"I surely can not agree with to mix up all the pagan cults, idols, witchcrafts (6. & 7. book of "Moses"), esoteric, ocullt, theosophic and even satanic views and the God that created heaven and earth that hates these former things with one another without distinction. I am probably not the first who tells you this, but also not the last. God will be last one for sure. There would be no martyrs Fox could have been writing about, and no John Bunyan suffering persecution and writing such precious allegories about the way and fight of believers towards Heaven, if these people of former generations had such relativistic view of truth that comes more and more common today, that calls evil good and good evil."

Hare says the site usually gets a positive response.

"I get emails from people of all faiths saying that it's a valuable resource. Two days after Sept. 11, we saw a big spike in use, with up to a million hits a day, with people mostly referencing Nostradamus after receiving an email, saying the terrorist attacks were part of his predictions--a claim our site helped show to be an urban legend."

Noting that Buddhism, Taoism and Sacred Sexuality usually get the most hits, Hare says the purpose of the site is to promote religious tolerance.

"Unfortunately, there are also a lot of people who don't like the idea of religious tolerance and are willing to go to any extreme to quash it. Fundamentalism is beyond my comprehension and everybody is welcome at the website, but when someone starts denying others access, I have to draw the line. I'm just glad the whole episode is over."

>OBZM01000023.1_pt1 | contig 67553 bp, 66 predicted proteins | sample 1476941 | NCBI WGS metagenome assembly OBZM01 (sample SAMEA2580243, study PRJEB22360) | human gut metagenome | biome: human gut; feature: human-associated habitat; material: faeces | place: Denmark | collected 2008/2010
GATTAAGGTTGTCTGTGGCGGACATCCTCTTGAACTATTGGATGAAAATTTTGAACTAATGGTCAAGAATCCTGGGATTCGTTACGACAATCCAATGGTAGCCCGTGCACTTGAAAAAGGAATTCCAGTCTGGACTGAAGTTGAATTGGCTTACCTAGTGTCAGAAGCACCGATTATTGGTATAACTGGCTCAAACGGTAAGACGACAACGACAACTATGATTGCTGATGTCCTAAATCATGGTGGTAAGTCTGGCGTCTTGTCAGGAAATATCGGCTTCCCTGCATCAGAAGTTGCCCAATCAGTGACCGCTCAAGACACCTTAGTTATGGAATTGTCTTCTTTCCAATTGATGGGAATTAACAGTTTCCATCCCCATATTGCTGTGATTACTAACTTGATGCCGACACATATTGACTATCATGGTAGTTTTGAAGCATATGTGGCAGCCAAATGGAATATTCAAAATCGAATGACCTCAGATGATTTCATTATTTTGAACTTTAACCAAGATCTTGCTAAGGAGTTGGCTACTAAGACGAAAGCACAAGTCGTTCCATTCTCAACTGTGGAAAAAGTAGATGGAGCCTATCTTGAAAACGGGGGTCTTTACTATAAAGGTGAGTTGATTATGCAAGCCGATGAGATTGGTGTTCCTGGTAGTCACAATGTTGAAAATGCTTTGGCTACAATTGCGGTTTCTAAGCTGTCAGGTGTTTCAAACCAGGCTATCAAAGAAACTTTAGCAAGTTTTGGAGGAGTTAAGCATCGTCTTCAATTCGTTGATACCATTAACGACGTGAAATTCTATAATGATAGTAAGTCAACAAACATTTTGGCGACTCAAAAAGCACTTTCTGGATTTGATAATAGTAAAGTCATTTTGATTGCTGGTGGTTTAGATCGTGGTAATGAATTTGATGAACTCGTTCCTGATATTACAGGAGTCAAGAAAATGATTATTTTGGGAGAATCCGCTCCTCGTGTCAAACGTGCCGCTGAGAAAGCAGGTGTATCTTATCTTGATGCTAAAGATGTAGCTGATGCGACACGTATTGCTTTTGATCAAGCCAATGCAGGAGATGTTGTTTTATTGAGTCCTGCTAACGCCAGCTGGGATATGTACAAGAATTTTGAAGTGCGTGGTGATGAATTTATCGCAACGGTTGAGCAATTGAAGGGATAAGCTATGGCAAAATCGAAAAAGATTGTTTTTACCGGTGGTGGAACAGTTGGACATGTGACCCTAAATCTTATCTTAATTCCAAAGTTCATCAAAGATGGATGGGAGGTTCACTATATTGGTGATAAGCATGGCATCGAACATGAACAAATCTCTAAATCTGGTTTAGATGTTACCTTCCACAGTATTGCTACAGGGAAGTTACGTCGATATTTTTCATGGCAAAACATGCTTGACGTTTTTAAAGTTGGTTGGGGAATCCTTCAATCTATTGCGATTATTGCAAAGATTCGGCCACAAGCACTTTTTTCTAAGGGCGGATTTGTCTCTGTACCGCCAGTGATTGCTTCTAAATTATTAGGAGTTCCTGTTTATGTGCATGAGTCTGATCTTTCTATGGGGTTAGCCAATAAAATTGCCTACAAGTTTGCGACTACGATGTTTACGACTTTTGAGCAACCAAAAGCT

Us, too. Come to think of it, Hare probably has the only functioning dotcom left in town.

Poppyheads, Unite!

Nippy weather, overcast skies and random showers of hail have discouraged the California poppy from showing itself, says Johnny Poppyseed, a.k.a. R. David Herndon, founder and director of the California Poppy Project, whose goal is to abate litter on trails and highways, coastal areas and parks.

"Poppies do not readily tolerate extremes in coldness or heat and it's possible the 99th anniversary of our State Flower on April 6, 2002, will be a bit disappointing," says Herndon, who meanwhile is searching for the oldest postcard depicting the California poppy image.

"It's a USA-wide effort to get people to look in their attics, old scrapbooks and in antique shops," said Herndon, adding that postcards must show original postmark and stamps, and date back to before the 1960s, "but nothing contemporary."

Email [email protected].

Nude Shocker

To the person who was shocked by last week's Bold Truths (3/27), which stated Palookaville will be hosting nude shows, all Nüz can say is, "APRIL FOOL!"

Drop a line to 115 Cooper St, Santa Cruz, 95060, email us at , or call our hotline at 457.9000, ext 214.

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From the April 3-10, 2002 issue of Metro Santa Cruz.